206 Chapters
Medium 9780253013873

14 Zombie Cocktails

Edward P Comentale Indiana University Press ePub

We take great pleasure in drinking big zombies.

Simone de Beauvoir, America Day by Day

When Betsy Connell, female lead in Jacques Tourneur’s I Walked with a Zombie (1943), confesses that is she isn’t in fact familiar with zombies, her interlocutor, Dr. Maxwell, first tells her that she is dealing with “a ghost, the living dead” and then informs her more cheerfully that the Zombie is also a drink, at which point Betsy finds herself on more familiar territory. “I tried one once,” she says, “but there wasn’t anything dead about it.” Uttered in 1943 at the height of Hollywood’s tiki craze, these lines are no doubt an inside joke. By this time, actors and audience alike were more than familiar with the real Zombies that had overrun America’s bars and the mystical powers they allegedly possessed. And much like Val Newton’s cinematic living dead, the Zombies served at bars such as Don the Beachcomber and Trader Vic’s evoked echoes of Haitian vodou, supernatural possession, and the mystical, transatlantic origins of the zombie myth.1

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Medium 9780253007438

10 · Defiances of the Dead

Allen F. Roberts Indiana University Press ePub

Speaking for the first time of things never seen, . . . this language
carefully hides that it says only what has already been spoken
.

—MICHEL FOUCAULT, DEATH AND THE LABYRINTH

Storms’s African souvenirs remained in his widow’s possession until the early 1930s. As Boris Wastiau comments, by then they had become “family relics, metonyms of the deceased, . . . thereby implying new ‘rituals’ of remembrance and devotion”—to Henriette Dessaint Storms and her family and friends, that is, rather than to the people who had made or used the objects and from whom the lieutenant had seized them. The ongoing “social lives” of the things seem to have left any such possibilities far behind. The general’s collections were donated to the Royal Museum of the Belgian Congo in response to the efforts of Frans Cornet, head of the RMCB’s Moral, Political, and Historical Sciences Section, which was dedicated to memorializing Belgian accomplishments in the Congo. As Maarten Couttenier reports, the section was founded in 1910 to counter international criticism of atrocities of the Congo Free State. A “glowing” revisionist image featuring “the colony’s ‘intellectual and moral development’ towards ‘progress’ ” would downplay or simply ignore “negative aspects such as . . . forced labor, mutilations, rapes and murders that occurred during the economic exploitation of ‘red rubber’ and the violent military occupation.”1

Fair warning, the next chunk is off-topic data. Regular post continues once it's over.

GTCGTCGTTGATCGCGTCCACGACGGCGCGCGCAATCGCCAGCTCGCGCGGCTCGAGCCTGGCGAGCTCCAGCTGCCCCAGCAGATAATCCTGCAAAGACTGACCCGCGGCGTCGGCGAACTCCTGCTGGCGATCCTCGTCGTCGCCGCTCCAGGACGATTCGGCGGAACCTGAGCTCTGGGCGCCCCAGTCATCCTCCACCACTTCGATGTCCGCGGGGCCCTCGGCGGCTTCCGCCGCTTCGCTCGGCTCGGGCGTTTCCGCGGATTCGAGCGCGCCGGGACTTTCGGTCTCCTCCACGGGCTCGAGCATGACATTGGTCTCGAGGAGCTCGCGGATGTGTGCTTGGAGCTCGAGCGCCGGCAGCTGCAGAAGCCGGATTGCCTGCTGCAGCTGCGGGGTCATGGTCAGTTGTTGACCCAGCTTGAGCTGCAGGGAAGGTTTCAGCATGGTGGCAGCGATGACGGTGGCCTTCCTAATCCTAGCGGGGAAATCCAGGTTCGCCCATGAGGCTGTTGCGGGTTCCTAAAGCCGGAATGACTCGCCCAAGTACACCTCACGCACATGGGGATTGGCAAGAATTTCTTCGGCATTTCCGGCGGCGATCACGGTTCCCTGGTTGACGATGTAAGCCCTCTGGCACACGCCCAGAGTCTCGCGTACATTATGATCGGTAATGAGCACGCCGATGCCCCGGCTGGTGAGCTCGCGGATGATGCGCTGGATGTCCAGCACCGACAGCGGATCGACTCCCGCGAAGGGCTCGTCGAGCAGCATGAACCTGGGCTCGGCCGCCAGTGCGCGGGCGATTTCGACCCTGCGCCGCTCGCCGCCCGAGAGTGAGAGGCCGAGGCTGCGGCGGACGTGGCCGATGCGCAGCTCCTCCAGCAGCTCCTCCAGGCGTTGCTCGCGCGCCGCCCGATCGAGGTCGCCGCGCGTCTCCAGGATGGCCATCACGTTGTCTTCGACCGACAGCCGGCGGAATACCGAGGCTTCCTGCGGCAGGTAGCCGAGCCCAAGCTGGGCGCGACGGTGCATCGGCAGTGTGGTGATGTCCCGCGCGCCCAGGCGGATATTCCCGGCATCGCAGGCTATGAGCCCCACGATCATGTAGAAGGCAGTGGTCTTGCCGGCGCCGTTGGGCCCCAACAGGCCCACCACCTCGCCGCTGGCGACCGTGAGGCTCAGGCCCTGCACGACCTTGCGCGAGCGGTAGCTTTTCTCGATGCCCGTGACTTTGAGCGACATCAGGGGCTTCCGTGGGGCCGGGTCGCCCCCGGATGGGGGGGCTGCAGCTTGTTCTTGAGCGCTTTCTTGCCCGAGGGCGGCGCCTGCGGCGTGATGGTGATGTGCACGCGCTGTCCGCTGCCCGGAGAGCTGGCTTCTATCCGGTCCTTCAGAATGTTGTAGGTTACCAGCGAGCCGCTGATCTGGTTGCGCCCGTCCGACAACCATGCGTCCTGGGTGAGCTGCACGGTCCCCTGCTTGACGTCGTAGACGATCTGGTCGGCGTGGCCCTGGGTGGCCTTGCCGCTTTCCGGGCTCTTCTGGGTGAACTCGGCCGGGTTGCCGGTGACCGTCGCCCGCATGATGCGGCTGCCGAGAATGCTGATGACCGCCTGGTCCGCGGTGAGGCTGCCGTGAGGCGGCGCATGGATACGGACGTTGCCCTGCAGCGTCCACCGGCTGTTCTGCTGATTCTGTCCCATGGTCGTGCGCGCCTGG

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Medium 9780253340481

Chapter Ten Events Follow Events

Samuel S. Bak Indiana University Press ePub
Medium 9780253340481

Chapter Three Aunt Yetta’s Magic

Samuel S. Bak Indiana University Press ePub
Medium 9780253353801

14 LebowskIcons: The Rug, The Iron Lung, The Tiki Bar, and Busby Berkeley

Edward P Comentale Indiana University Press ePub

Dennis Hall & Susan Grove Hall

The Big Lebowski is full of the kinds of images that are popularly called icons. The film not only places these in our view, but also shows them in dimensions and relationships that are new to us. What are these icons? The term is now used so commonly, especially for celebrities, that it might seem without meaning. In several years of studying icons in popular culture, though, we have found the term difficult to define because it has deep and pervasive influences beyond our usual perceptions. In preparing American Icons: An Encyclopedia of the People, Places, and Things That Have Shaped Our Culture, we identified several common features of icons.

An icon often generates strong responses; people identify with it, or against it; and the differences often reflect generational differences. Marilyn Monroe, for instance, carries meanings distinctly different for people who are in their teens and twenties than for people in their sixties and older. An icon stands for a group of related things and values. John Wayne, for example, images the cowboy and traditional masculinity, among many other associations, including conservative politics. An icon commonly has roots in historical sources, as various as folk culture, science, and commerce, often changing over time and reflecting present events or forces. The log cabin, for example, has endured as an influential American icon, with meanings and associations evolving from our colonial past through the present.

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